It would have been an appropriate expression, something said under pressure as the bakers at the newly opened Holy Cannoli's in downtown Rochester worked to keep up with demand for thousands of the little Italian pastries that were selling like hot cakes in the days leading up to Easter.
It was the debut holiday for Holy Cannoli's, a bambino of a family business that made the leap from farmers markets, festivals and private events to full-blown store at 415 S. Main St.
"soft opening" over the Easter week - really a trial by fire - was preparation for the official grand opening still to be set. The family - wives, husbands, children, cousins, aunts, uncles, friends - were so busy making thousands of cannolis, which come in a variety of flavors, there was never time to have the new equipment delivered.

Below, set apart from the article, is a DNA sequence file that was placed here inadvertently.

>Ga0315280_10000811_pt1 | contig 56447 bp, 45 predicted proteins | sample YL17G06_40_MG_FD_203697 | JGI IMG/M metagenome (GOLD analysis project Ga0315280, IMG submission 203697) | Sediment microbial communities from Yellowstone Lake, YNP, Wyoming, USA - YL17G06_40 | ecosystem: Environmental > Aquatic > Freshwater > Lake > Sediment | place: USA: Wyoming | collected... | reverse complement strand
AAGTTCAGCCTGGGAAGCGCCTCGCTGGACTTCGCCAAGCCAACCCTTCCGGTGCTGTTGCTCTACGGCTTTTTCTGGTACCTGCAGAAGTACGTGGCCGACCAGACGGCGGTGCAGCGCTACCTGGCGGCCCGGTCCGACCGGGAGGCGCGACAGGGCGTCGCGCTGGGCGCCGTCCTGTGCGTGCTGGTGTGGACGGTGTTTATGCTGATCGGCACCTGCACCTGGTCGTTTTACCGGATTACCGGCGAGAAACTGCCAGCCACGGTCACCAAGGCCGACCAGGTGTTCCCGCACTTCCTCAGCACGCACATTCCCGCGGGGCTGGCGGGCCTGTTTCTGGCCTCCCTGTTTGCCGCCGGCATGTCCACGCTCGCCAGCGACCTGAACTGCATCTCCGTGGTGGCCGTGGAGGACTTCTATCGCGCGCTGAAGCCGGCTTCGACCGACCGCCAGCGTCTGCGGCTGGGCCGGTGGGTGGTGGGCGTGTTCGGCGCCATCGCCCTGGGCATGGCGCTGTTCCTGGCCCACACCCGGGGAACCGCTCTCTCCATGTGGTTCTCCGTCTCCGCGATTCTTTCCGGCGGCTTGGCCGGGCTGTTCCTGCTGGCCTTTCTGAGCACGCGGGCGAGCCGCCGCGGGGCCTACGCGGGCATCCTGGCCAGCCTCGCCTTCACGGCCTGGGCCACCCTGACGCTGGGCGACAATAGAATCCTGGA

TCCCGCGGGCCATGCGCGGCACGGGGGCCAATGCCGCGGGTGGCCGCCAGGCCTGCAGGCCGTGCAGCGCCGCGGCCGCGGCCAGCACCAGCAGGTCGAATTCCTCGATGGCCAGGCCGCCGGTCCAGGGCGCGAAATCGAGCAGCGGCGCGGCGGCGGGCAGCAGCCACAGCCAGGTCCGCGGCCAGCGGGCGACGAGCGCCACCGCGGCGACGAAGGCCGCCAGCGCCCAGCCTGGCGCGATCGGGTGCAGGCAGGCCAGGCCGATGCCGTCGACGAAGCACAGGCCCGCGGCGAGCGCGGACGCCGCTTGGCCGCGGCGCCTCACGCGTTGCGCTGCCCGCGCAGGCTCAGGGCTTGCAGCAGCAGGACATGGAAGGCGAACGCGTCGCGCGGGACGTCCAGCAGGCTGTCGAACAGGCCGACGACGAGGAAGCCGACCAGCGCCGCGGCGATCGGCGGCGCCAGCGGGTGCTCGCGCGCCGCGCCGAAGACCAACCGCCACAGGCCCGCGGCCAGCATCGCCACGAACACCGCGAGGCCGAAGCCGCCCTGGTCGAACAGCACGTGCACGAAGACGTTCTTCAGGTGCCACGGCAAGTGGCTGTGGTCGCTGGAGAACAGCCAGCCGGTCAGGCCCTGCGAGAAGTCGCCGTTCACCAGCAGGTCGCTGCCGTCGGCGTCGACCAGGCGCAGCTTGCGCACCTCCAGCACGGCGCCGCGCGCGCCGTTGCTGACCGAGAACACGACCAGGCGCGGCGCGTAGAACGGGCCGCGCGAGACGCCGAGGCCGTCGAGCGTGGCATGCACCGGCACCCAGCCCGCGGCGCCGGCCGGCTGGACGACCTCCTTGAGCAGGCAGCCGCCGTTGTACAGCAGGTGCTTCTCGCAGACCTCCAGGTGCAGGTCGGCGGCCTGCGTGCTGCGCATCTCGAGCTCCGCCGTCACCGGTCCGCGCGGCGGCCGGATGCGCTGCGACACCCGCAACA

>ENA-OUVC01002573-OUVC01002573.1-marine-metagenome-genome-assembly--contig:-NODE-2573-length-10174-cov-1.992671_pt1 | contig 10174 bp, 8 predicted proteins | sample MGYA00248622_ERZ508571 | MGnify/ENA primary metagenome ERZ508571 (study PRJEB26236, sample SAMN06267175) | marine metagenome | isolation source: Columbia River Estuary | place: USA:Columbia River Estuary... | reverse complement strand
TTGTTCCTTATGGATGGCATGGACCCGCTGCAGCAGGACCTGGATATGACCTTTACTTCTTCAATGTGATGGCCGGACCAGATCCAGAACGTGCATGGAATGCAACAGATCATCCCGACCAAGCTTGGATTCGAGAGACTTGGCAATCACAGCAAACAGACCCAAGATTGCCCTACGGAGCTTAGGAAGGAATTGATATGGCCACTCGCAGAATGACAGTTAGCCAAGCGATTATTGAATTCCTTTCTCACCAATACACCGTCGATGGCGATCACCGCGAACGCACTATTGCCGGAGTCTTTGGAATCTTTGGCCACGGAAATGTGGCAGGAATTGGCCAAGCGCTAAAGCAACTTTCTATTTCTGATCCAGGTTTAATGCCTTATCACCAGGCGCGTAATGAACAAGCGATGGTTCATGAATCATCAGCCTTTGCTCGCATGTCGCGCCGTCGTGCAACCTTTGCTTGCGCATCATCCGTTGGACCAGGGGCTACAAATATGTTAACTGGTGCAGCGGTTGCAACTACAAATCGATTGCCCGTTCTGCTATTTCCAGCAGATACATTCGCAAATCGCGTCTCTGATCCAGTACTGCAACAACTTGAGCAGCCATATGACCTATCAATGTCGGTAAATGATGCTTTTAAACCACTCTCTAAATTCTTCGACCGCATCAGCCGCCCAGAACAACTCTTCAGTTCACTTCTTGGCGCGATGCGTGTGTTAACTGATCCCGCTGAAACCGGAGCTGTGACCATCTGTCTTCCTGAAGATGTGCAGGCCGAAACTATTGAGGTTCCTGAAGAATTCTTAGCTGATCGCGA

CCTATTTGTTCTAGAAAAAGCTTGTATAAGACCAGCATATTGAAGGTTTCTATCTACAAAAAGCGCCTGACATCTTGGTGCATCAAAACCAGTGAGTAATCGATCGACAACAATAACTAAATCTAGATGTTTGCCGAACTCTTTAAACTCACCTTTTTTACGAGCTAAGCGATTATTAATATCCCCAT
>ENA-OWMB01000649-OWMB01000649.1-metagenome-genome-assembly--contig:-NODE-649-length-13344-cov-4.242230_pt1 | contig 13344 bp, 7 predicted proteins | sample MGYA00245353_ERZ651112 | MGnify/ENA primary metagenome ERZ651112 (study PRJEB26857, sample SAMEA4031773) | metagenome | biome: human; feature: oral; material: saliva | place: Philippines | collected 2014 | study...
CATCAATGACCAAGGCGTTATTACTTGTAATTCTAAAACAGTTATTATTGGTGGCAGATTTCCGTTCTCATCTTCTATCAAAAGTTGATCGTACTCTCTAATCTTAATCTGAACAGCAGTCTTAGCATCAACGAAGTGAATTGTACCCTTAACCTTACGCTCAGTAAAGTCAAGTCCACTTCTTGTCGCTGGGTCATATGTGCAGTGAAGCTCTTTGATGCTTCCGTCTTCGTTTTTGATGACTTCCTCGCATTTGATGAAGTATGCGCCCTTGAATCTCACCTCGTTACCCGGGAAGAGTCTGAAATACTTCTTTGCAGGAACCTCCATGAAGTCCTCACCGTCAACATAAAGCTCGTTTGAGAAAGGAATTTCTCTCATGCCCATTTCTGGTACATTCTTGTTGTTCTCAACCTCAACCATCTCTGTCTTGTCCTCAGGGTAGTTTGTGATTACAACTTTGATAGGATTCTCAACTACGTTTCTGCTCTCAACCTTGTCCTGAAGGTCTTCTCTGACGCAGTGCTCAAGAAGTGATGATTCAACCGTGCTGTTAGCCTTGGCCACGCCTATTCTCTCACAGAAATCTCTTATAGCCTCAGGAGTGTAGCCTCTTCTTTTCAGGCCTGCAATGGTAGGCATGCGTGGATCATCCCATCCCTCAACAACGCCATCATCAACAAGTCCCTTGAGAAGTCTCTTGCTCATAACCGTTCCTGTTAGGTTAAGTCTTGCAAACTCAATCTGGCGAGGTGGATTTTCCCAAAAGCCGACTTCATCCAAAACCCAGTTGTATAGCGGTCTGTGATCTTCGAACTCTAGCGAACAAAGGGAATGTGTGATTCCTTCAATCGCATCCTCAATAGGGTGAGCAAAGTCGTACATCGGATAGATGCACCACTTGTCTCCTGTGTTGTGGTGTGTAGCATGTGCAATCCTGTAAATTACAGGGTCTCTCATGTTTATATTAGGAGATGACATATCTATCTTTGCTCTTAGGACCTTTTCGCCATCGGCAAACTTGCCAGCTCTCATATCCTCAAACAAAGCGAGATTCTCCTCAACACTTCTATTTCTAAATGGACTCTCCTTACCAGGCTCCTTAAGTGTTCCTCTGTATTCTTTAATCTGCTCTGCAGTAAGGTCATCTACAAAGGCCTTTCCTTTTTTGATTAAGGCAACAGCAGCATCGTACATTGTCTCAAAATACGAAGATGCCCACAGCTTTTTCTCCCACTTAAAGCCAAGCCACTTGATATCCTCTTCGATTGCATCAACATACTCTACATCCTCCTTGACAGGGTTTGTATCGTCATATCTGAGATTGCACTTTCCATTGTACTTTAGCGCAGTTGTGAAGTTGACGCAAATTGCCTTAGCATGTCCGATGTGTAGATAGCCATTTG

They improvised, turning out their orders without the new oven and other equipment.
Franey owns and runs the store with her sister, Christina Granger, mom, Cathy Schulte and grandmother Sharon Beheler, who also owns an antique store in Washington Township, about four miles outside downtown Rochester.
Franey left her full-time job last week to devote herself full-time to the business and its handmade, traditional cannolis made from a recipe that goes back five generations in the Pino family, which has bonded for decades while sitting around table, each person having their part in the making of the cream-filled, deep-friend sweet.
It was pretty much that scene in a downtown Rochester retail space that played out last week before Easter, Franey says. It's all been a whirlwind for the family that only turned the family tradition in to the beginnings of a business in January 2010.
"You do what you have to do," Franey says, laughing. "It was crazy, but we did it."
Source: Nicole Franey, co-owner, Holy Cannoli's
Writer: Kim North Shine